Dr. Laura Long, associate professor of English, has won the James River Writers and Richmond Magazine 2013 Best Unpublished Novel Contest for What Will Burn.
The Best Unpublished Novel Contest, held since 2008 in alternating years with the Best Poetry Contest, is at the heart of James River Writers’ mission of connecting and inspiring readers and writers.
Seventy-two writers submitted the first fifty pages of their manuscripts to be scored by a cadre of volunteer readers. The process was completely anonymous. A team of second-round judges — Maya Payne Smart, Gigi Amateau, and Douglas Jones — selected the three finalists from the top nine’s complete manuscripts. Head judge Virginia Pye then determined the winner.
“Long’s What Will Burn is written in simple, clear language that shows admirable restraint and even, at times, elegance,” says Pye, author of River of Dust (Unbridled Books, May 2013).
A. B. Westrick, author of Brotherhood (Viking, September 2013), served as volunteer coordinator of the contest. “Every writer who submits receives feedback on what works and what still needs revision, and the volunteer readers glean insights that help them edit their own works-in-progress,” says Westrick.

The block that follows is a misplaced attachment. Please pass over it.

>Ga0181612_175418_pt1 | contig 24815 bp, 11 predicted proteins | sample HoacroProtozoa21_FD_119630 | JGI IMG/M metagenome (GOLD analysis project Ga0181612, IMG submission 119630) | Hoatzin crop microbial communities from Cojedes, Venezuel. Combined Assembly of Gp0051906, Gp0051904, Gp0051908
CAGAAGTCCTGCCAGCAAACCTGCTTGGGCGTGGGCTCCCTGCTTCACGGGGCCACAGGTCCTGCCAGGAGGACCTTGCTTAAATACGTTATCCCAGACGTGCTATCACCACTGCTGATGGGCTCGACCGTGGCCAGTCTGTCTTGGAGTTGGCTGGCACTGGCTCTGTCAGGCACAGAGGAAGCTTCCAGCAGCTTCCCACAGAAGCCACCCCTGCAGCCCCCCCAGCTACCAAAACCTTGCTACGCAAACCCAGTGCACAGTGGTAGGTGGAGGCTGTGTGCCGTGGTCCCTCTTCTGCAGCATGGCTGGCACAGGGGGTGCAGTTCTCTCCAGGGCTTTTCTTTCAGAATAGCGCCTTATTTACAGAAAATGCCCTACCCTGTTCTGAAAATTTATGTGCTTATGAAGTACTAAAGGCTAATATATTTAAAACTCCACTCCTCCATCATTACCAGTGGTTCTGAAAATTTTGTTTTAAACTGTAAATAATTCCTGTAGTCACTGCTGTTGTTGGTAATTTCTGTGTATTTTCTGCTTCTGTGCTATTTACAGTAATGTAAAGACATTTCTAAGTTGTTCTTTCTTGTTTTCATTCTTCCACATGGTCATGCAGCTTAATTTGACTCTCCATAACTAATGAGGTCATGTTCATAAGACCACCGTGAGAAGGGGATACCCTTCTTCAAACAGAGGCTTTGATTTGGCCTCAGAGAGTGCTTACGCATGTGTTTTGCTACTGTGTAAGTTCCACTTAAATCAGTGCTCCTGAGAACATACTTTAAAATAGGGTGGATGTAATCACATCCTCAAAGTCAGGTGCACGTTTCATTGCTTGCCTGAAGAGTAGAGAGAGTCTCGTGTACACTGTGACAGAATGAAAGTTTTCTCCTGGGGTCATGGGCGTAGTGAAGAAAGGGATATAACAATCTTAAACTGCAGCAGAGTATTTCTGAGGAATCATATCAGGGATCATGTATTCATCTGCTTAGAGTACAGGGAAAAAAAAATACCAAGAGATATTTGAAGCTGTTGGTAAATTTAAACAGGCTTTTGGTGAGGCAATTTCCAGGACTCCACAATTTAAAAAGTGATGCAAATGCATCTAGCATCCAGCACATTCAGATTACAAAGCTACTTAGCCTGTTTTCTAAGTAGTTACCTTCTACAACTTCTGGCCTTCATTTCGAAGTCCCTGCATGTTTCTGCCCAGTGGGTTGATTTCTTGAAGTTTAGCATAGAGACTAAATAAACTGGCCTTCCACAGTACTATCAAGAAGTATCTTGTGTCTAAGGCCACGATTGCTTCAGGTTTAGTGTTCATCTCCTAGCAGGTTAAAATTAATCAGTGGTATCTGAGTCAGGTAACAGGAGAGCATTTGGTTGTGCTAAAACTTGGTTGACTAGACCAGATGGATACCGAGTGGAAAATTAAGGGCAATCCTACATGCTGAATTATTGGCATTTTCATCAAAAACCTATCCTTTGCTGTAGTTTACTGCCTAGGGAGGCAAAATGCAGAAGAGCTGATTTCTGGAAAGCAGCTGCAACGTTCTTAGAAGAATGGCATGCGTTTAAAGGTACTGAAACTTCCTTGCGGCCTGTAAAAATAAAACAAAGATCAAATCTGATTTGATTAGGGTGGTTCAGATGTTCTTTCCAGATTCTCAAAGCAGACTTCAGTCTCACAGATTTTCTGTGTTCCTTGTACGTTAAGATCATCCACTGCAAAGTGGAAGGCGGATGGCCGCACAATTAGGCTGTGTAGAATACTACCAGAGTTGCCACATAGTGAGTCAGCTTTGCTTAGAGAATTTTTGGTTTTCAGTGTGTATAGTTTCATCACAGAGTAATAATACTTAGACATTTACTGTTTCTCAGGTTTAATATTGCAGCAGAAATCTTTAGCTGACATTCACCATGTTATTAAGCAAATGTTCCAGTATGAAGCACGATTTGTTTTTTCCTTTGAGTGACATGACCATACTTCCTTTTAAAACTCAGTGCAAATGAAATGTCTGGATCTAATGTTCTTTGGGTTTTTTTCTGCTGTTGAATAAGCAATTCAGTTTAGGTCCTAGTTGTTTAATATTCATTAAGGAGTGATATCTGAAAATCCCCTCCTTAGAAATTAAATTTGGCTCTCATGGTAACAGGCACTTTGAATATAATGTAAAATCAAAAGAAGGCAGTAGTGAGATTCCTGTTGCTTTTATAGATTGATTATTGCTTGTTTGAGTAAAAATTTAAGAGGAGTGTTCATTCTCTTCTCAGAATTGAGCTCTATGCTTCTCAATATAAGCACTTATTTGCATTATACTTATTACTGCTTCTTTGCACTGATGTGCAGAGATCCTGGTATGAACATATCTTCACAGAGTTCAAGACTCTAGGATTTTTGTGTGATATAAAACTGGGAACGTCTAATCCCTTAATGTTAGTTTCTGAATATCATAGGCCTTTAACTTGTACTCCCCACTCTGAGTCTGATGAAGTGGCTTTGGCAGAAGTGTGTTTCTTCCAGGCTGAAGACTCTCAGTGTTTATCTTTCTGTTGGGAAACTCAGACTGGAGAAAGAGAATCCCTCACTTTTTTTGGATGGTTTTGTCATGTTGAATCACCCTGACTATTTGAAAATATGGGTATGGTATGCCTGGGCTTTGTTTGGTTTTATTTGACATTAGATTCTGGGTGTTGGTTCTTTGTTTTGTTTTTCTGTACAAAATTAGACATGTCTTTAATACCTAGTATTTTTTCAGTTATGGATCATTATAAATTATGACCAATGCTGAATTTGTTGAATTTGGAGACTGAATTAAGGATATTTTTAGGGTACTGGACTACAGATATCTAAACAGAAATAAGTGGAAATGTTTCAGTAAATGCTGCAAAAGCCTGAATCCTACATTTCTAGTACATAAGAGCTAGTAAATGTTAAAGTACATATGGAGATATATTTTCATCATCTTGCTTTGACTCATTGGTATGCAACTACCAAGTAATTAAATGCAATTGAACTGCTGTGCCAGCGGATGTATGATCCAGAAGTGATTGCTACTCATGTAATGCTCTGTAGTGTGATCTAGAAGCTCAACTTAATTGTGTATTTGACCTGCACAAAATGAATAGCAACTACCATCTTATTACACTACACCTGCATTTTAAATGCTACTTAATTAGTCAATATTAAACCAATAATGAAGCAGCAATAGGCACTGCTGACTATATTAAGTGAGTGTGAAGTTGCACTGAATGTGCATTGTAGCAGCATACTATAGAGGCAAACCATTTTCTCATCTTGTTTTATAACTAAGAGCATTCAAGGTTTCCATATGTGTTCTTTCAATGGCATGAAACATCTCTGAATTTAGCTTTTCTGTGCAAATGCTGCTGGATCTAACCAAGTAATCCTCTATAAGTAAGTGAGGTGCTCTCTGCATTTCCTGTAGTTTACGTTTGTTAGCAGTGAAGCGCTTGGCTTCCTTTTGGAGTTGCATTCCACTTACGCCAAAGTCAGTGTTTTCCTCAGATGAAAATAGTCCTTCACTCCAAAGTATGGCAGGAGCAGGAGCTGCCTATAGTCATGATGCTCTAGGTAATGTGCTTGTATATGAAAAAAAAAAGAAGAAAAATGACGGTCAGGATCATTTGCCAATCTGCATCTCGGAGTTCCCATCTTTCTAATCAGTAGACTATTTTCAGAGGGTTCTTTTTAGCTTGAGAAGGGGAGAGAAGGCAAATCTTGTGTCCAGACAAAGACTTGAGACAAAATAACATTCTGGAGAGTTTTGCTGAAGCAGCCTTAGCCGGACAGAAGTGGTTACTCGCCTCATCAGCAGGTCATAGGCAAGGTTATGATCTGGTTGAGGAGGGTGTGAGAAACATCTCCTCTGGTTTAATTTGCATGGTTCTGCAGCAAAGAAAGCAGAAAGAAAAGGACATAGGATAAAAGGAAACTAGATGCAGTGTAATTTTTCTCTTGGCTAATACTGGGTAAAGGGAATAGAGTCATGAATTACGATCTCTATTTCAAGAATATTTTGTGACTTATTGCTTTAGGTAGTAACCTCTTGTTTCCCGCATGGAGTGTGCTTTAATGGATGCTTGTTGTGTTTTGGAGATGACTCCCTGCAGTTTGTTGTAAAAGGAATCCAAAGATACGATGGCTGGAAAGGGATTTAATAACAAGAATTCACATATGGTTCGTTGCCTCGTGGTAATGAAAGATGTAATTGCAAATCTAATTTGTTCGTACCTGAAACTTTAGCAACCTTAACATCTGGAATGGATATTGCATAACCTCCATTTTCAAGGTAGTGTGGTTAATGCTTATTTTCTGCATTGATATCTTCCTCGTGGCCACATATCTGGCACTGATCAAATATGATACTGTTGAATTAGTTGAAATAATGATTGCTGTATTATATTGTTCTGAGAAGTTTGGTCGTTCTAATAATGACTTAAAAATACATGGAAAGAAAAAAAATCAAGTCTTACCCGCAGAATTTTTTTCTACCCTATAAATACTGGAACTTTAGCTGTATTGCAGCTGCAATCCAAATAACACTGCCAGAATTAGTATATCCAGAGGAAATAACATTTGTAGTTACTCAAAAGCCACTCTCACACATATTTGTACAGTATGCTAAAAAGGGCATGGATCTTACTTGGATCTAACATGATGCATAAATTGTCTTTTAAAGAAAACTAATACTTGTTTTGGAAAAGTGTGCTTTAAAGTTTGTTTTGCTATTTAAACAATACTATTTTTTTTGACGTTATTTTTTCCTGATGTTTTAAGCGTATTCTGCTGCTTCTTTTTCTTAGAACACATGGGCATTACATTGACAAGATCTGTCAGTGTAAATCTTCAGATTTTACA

The first prize winner receives $500, publication of an excerpt in Richmond Magazine, released June 26, as well as a ticket to the annual James River Writers Conference.
“From Edgar Allen Poe and Ellen Glasgow to Tom Robbins and Dean King, Richmond is a city with a rich literary history and presence. Richmond Magazine is proud to continue this legacy by working with James River Writers to recognize up-and-coming literary talent,” says Jessica Haddad of Richmond Magazine.
The winner and finalists share an appreciation for the opportunity to receive feedback on their work, as well as for the motivation the contest provides.
“I’ve worked on my novel for years, and this competition gave me an invaluable deadline — it helped me finish the book,” says first place winner Laura Long. What Will Burn, set in the West Virginia countryside, explores family entanglements and the impact of violent pasts.
“I am encouraged for my novel and for everyone with the dedication to write a novel,” Dr. Long said. She is also the author of a book of poems, Imagine a Door, and a forthcoming chapbook, The Eye of Caroline Herschel, and has just completed a collection of short stories. Her fiction has been awarded various fellowships and her work has been published in magazines such as Shenandoah and Southern Review.